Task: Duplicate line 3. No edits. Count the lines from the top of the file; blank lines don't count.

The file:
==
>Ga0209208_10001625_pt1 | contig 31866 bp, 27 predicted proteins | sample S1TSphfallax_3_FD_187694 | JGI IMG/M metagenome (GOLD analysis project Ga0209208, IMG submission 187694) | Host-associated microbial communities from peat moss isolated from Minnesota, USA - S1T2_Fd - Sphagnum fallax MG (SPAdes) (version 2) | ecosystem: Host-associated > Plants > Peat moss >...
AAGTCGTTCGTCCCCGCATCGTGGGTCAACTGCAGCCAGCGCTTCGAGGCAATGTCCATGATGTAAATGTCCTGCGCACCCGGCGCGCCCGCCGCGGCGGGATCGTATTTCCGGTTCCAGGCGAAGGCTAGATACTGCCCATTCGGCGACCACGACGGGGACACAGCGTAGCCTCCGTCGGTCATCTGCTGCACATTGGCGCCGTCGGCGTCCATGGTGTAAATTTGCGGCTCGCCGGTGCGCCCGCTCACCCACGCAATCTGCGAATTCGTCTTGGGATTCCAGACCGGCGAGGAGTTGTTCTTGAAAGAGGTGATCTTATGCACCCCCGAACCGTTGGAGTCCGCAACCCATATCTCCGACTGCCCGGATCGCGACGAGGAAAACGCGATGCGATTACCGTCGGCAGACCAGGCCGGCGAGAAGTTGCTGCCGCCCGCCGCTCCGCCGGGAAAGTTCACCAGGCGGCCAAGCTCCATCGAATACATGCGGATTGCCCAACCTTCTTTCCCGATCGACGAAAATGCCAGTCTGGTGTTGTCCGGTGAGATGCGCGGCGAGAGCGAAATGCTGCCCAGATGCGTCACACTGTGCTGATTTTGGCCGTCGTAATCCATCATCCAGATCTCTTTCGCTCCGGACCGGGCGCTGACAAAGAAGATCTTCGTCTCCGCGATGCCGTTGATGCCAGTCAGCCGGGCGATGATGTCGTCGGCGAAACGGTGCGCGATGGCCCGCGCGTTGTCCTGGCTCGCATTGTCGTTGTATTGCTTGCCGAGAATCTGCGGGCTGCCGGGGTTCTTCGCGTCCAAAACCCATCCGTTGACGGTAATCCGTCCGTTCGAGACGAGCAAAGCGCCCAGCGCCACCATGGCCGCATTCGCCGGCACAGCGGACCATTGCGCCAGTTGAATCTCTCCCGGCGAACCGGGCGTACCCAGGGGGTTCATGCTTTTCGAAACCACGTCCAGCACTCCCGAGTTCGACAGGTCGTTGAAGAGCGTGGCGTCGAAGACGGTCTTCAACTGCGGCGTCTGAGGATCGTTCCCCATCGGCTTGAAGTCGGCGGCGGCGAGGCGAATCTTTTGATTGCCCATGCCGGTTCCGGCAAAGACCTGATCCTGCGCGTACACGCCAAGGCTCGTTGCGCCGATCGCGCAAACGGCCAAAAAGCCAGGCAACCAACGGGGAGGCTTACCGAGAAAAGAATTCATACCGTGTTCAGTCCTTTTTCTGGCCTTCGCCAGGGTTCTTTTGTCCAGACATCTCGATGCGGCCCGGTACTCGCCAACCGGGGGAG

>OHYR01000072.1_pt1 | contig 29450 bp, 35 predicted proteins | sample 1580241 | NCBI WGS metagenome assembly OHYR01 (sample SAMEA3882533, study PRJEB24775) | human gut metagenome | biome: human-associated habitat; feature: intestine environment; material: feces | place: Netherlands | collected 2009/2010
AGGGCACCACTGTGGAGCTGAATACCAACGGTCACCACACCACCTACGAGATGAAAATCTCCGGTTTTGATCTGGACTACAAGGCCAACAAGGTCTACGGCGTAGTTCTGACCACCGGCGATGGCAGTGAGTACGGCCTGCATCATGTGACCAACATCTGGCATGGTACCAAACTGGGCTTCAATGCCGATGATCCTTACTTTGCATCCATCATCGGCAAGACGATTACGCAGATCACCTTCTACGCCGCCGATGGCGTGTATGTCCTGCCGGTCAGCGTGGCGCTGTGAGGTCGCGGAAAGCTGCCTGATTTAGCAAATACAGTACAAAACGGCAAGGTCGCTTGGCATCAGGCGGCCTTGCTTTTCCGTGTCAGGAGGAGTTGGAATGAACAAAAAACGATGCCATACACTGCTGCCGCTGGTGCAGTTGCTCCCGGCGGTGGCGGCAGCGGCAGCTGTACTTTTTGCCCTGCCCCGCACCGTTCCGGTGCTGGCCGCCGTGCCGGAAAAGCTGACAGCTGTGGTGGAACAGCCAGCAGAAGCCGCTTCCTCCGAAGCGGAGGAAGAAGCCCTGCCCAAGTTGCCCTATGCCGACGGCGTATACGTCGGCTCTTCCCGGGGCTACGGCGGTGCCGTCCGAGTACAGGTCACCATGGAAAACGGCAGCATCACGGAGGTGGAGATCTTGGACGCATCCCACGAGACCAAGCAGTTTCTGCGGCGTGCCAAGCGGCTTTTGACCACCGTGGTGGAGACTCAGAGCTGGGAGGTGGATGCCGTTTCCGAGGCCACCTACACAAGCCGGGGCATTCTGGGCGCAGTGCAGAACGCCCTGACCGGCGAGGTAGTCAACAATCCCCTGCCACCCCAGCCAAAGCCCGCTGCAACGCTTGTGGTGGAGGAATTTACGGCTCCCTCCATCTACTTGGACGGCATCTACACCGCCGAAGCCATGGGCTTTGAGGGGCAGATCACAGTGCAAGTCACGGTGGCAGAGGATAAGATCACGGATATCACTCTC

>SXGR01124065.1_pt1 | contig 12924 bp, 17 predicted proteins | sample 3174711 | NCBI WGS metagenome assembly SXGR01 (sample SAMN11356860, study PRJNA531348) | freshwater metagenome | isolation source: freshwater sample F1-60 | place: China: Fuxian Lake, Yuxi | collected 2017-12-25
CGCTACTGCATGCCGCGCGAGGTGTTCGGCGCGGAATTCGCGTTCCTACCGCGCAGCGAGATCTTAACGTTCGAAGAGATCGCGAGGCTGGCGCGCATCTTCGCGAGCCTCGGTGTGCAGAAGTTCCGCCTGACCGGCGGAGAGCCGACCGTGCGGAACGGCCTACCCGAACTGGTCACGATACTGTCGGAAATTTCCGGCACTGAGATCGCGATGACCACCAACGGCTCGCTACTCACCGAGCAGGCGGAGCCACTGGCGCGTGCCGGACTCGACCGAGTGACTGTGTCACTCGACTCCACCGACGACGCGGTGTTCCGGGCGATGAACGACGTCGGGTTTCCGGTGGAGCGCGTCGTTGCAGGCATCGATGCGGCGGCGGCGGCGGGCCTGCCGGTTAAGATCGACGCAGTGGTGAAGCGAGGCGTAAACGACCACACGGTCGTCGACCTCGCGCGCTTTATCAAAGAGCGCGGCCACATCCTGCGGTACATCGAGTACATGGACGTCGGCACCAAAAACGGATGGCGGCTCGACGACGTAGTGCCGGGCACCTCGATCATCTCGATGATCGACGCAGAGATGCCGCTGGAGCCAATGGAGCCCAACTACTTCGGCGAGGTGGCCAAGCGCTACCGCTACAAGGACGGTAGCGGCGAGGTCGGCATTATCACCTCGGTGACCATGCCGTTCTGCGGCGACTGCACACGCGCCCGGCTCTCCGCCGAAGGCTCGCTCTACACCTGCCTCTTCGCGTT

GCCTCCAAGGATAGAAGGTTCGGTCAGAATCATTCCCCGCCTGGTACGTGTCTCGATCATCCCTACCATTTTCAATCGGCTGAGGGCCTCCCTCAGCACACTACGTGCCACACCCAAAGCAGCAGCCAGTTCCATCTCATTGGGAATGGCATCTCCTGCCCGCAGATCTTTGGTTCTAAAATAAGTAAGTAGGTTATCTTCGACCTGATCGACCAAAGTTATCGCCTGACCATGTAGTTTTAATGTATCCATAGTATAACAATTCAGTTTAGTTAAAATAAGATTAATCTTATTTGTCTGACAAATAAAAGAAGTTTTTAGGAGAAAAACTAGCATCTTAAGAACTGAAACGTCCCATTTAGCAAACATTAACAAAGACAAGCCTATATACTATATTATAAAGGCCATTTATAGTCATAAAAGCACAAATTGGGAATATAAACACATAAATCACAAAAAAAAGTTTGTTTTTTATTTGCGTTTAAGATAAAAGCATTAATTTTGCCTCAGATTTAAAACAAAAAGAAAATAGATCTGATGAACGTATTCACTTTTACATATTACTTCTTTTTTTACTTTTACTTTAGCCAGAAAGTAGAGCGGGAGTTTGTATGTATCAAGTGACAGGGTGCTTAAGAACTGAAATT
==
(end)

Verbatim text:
>OHYR01000072.1_pt1 | contig 29450 bp, 35 predicted proteins | sample 1580241 | NCBI WGS metagenome assembly OHYR01 (sample SAMEA3882533, study PRJEB24775) | human gut metagenome | biome: human-associated habitat; feature: intestine environment; material: feces | place: Netherlands | collected 2009/2010